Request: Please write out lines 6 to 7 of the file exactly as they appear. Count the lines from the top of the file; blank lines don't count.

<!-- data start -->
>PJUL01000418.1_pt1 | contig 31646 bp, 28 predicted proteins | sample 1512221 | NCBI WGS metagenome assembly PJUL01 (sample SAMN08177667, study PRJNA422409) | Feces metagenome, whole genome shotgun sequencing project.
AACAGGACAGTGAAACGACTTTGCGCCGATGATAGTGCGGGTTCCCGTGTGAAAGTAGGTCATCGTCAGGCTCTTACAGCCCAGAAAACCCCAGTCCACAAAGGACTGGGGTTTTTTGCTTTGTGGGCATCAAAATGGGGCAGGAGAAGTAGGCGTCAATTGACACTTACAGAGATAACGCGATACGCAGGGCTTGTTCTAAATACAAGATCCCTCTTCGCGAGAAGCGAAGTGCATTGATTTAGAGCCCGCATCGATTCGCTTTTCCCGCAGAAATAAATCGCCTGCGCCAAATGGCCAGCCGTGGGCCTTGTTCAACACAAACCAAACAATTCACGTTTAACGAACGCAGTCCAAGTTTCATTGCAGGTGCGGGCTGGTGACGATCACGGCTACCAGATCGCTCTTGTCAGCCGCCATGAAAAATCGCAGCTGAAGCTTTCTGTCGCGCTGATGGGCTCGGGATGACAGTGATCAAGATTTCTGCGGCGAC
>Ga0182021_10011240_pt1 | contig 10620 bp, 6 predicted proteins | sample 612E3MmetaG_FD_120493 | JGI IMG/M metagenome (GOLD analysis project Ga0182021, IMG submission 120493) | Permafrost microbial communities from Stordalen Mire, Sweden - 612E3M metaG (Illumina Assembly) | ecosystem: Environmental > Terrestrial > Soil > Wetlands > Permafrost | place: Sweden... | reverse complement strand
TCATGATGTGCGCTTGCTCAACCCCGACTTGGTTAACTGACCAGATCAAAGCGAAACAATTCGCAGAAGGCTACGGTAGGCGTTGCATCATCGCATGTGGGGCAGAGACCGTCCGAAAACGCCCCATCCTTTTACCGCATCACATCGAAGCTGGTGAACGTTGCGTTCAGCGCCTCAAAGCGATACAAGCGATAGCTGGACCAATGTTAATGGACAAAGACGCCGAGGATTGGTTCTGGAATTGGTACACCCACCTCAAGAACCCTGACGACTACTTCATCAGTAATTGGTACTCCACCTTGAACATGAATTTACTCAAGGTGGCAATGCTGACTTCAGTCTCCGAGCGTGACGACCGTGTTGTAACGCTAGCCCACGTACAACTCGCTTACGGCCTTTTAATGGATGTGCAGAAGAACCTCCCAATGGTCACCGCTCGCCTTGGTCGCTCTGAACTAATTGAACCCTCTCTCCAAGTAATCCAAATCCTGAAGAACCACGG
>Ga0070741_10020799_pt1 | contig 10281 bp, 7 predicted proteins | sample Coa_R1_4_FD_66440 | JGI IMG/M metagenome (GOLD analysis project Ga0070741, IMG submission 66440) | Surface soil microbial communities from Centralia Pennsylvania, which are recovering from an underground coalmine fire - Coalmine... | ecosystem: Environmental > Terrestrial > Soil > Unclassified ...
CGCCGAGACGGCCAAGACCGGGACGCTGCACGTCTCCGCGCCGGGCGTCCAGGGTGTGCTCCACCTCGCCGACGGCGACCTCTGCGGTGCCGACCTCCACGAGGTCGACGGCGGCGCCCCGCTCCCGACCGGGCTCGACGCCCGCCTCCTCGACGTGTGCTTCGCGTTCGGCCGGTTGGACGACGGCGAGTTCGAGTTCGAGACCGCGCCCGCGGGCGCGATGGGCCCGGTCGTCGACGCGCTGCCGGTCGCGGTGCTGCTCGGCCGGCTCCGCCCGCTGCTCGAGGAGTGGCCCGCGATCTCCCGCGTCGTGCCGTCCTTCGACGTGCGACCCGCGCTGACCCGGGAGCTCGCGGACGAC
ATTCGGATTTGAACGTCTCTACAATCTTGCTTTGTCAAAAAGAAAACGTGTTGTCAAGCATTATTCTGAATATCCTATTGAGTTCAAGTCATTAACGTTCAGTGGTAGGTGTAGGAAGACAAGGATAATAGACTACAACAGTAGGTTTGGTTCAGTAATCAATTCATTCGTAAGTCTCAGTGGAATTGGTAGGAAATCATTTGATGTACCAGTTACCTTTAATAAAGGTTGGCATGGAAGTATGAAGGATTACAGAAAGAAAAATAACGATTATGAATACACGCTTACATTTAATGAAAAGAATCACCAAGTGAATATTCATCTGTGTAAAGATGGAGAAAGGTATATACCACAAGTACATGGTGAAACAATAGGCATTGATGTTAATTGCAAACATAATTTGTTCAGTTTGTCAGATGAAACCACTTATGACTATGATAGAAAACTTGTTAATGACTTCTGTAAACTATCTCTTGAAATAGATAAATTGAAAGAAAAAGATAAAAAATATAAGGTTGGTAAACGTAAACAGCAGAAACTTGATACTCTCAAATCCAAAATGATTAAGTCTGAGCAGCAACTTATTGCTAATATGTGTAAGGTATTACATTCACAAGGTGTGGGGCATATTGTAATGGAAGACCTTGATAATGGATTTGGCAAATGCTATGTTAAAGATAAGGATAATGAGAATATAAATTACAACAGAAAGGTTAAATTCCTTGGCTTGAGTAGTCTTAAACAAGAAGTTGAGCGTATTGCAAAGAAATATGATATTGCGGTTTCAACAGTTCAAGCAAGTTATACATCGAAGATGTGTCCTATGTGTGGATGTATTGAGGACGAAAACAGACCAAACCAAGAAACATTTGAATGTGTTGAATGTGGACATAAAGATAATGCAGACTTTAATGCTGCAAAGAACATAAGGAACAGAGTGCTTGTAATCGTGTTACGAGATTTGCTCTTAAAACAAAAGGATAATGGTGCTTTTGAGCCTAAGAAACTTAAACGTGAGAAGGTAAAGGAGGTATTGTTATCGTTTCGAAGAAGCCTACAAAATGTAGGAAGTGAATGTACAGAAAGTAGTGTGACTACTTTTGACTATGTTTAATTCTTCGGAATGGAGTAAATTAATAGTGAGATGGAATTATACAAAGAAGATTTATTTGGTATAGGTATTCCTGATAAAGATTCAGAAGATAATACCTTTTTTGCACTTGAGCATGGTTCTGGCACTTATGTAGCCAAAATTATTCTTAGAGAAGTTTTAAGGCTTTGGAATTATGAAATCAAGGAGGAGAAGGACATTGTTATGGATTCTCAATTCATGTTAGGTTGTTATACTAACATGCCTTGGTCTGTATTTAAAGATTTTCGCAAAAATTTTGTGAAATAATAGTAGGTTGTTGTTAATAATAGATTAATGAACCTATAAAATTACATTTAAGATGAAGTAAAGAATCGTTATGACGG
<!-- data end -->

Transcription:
CGCCGAGACGGCCAAGACCGGGACGCTGCACGTCTCCGCGCCGGGCGTCCAGGGTGTGCTCCACCTCGCCGACGGCGACCTCTGCGGTGCCGACCTCCACGAGGTCGACGGCGGCGCCCCGCTCCCGACCGGGCTCGACGCCCGCCTCCTCGACGTGTGCTTCGCGTTCGGCCGGTTGGACGACGGCGAGTTCGAGTTCGAGACCGCGCCCGCGGGCGCGATGGGCCCGGTCGTCGACGCGCTGCCGGTCGCGGTGCTGCTCGGCCGGCTCCGCCCGCTGCTCGAGGAGTGGCCCGCGATCTCCCGCGTCGTGCCGTCCTTCGACGTGCGACCCGCGCTGACCCGGGAGCTCGCGGACGAC
ATTCGGATTTGAACGTCTCTACAATCTTGCTTTGTCAAAAAGAAAACGTGTTGTCAAGCATTATTCTGAATATCCTATTGAGTTCAAGTCATTAACGTTCAGTGGTAGGTGTAGGAAGACAAGGATAATAGACTACAACAGTAGGTTTGGTTCAGTAATCAATTCATTCGTAAGTCTCAGTGGAATTGGTAGGAAATCATTTGATGTACCAGTTACCTTTAATAAAGGTTGGCATGGAAGTATGAAGGATTACAGAAAGAAAAATAACGATTATGAATACACGCTTACATTTAATGAAAAGAATCACCAAGTGAATATTCATCTGTGTAAAGATGGAGAAAGGTATATACCACAAGTACATGGTGAAACAATAGGCATTGATGTTAATTGCAAACATAATTTGTTCAGTTTGTCAGATGAAACCACTTATGACTATGATAGAAAACTTGTTAATGACTTCTGTAAACTATCTCTTGAAATAGATAAATTGAAAGAAAAAGATAAAAAATATAAGGTTGGTAAACGTAAACAGCAGAAACTTGATACTCTCAAATCCAAAATGATTAAGTCTGAGCAGCAACTTATTGCTAATATGTGTAAGGTATTACATTCACAAGGTGTGGGGCATATTGTAATGGAAGACCTTGATAATGGATTTGGCAAATGCTATGTTAAAGATAAGGATAATGAGAATATAAATTACAACAGAAAGGTTAAATTCCTTGGCTTGAGTAGTCTTAAACAAGAAGTTGAGCGTATTGCAAAGAAATATGATATTGCGGTTTCAACAGTTCAAGCAAGTTATACATCGAAGATGTGTCCTATGTGTGGATGTATTGAGGACGAAAACAGACCAAACCAAGAAACATTTGAATGTGTTGAATGTGGACATAAAGATAATGCAGACTTTAATGCTGCAAAGAACATAAGGAACAGAGTGCTTGTAATCGTGTTACGAGATTTGCTCTTAAAACAAAAGGATAATGGTGCTTTTGAGCCTAAGAAACTTAAACGTGAGAAGGTAAAGGAGGTATTGTTATCGTTTCGAAGAAGCCTACAAAATGTAGGAAGTGAATGTACAGAAAGTAGTGTGACTACTTTTGACTATGTTTAATTCTTCGGAATGGAGTAAATTAATAGTGAGATGGAATTATACAAAGAAGATTTATTTGGTATAGGTATTCCTGATAAAGATTCAGAAGATAATACCTTTTTTGCACTTGAGCATGGTTCTGGCACTTATGTAGCCAAAATTATTCTTAGAGAAGTTTTAAGGCTTTGGAATTATGAAATCAAGGAGGAGAAGGACATTGTTATGGATTCTCAATTCATGTTAGGTTGTTATACTAACATGCCTTGGTCTGTATTTAAAGATTTTCGCAAAAATTTTGTGAAATAATAGTAGGTTGTTGTTAATAATAGATTAATGAACCTATAAAATTACATTTAAGATGAAGTAAAGAATCGTTATGACGG